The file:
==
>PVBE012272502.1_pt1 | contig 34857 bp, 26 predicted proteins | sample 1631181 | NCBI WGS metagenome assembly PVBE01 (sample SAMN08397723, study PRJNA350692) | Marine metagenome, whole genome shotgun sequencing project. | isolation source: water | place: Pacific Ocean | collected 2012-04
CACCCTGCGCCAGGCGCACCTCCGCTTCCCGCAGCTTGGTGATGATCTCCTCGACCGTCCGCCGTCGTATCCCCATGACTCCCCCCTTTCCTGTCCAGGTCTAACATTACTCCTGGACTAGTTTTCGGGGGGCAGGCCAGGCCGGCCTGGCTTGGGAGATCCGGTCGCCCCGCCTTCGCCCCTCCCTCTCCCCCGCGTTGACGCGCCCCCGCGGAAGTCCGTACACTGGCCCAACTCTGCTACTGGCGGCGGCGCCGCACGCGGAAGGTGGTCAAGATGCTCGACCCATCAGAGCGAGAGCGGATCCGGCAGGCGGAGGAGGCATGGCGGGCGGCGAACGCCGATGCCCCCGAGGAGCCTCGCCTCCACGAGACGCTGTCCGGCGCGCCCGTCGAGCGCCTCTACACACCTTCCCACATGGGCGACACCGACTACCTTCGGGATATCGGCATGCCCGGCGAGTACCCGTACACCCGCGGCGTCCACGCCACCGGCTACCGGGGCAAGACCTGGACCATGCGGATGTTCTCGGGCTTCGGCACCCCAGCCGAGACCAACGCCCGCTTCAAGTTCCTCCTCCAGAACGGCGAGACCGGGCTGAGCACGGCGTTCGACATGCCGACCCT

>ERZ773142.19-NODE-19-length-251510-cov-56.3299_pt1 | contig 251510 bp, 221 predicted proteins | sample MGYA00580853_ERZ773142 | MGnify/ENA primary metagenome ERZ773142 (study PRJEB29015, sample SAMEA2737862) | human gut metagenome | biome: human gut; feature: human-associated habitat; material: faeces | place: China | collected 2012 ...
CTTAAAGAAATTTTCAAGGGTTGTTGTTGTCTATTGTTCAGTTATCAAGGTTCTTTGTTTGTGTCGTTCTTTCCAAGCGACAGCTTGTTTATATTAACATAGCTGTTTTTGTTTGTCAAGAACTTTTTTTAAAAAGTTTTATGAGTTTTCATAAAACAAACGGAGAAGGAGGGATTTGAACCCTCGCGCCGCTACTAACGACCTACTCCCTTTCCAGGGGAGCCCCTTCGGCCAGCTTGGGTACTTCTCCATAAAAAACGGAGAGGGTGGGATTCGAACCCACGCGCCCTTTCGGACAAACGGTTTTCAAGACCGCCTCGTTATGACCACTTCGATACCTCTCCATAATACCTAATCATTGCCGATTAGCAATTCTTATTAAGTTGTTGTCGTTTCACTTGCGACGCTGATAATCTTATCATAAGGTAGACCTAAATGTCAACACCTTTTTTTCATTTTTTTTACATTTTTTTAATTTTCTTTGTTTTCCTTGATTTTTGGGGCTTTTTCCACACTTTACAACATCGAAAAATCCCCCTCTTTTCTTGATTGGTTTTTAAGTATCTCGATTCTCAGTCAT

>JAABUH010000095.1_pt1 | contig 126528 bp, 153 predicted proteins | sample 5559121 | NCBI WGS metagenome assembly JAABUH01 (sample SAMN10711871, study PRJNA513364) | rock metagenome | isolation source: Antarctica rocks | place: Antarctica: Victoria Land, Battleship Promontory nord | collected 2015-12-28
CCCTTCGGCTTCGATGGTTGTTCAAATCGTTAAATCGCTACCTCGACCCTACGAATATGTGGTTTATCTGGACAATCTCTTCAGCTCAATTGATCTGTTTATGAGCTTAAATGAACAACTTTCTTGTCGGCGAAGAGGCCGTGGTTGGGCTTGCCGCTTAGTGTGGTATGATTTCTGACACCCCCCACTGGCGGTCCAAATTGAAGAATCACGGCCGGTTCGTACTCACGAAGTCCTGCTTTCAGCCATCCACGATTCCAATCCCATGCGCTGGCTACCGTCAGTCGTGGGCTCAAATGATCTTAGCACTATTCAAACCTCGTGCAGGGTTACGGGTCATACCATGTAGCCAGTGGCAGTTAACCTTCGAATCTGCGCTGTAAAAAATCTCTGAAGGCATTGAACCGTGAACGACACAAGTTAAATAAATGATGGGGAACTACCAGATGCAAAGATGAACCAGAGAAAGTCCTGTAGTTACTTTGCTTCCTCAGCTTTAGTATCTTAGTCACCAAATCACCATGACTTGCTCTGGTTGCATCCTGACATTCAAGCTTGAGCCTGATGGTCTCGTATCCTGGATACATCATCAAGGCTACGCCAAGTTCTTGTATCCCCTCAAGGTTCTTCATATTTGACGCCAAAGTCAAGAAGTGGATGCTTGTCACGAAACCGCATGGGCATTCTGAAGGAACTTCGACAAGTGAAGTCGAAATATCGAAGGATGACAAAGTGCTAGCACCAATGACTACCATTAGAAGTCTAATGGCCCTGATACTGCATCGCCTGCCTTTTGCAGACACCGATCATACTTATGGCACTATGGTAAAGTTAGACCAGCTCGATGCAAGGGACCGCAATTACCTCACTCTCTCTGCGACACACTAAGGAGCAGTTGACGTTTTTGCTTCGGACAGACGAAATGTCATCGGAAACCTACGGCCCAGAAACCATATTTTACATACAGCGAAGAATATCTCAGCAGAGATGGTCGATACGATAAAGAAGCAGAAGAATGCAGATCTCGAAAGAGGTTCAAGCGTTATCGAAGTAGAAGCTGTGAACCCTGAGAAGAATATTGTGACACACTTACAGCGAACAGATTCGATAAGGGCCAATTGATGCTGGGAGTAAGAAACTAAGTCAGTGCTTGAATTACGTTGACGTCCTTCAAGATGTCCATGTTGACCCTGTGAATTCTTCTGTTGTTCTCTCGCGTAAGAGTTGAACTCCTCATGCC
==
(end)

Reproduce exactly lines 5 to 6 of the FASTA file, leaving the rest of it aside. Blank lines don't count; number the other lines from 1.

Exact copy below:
>JAABUH010000095.1_pt1 | contig 126528 bp, 153 predicted proteins | sample 5559121 | NCBI WGS metagenome assembly JAABUH01 (sample SAMN10711871, study PRJNA513364) | rock metagenome | isolation source: Antarctica rocks | place: Antarctica: Victoria Land, Battleship Promontory nord | collected 2015-12-28
CCCTTCGGCTTCGATGGTTGTTCAAATCGTTAAATCGCTACCTCGACCCTACGAATATGTGGTTTATCTGGACAATCTCTTCAGCTCAATTGATCTGTTTATGAGCTTAAATGAACAACTTTCTTGTCGGCGAAGAGGCCGTGGTTGGGCTTGCCGCTTAGTGTGGTATGATTTCTGACACCCCCCACTGGCGGTCCAAATTGAAGAATCACGGCCGGTTCGTACTCACGAAGTCCTGCTTTCAGCCATCCACGATTCCAATCCCATGCGCTGGCTACCGTCAGTCGTGGGCTCAAATGATCTTAGCACTATTCAAACCTCGTGCAGGGTTACGGGTCATACCATGTAGCCAGTGGCAGTTAACCTTCGAATCTGCGCTGTAAAAAATCTCTGAAGGCATTGAACCGTGAACGACACAAGTTAAATAAATGATGGGGAACTACCAGATGCAAAGATGAACCAGAGAAAGTCCTGTAGTTACTTTGCTTCCTCAGCTTTAGTATCTTAGTCACCAAATCACCATGACTTGCTCTGGTTGCATCCTGACATTCAAGCTTGAGCCTGATGGTCTCGTATCCTGGATACATCATCAAGGCTACGCCAAGTTCTTGTATCCCCTCAAGGTTCTTCATATTTGACGCCAAAGTCAAGAAGTGGATGCTTGTCACGAAACCGCATGGGCATTCTGAAGGAACTTCGACAAGTGAAGTCGAAATATCGAAGGATGACAAAGTGCTAGCACCAATGACTACCATTAGAAGTCTAATGGCCCTGATACTGCATCGCCTGCCTTTTGCAGACACCGATCATACTTATGGCACTATGGTAAAGTTAGACCAGCTCGATGCAAGGGACCGCAATTACCTCACTCTCTCTGCGACACACTAAGGAGCAGTTGACGTTTTTGCTTCGGACAGACGAAATGTCATCGGAAACCTACGGCCCAGAAACCATATTTTACATACAGCGAAGAATATCTCAGCAGAGATGGTCGATACGATAAAGAAGCAGAAGAATGCAGATCTCGAAAGAGGTTCAAGCGTTATCGAAGTAGAAGCTGTGAACCCTGAGAAGAATATTGTGACACACTTACAGCGAACAGATTCGATAAGGGCCAATTGATGCTGGGAGTAAGAAACTAAGTCAGTGCTTGAATTACGTTGACGTCCTTCAAGATGTCCATGTTGACCCTGTGAATTCTTCTGTTGTTCTCTCGCGTAAGAGTTGAACTCCTCATGCC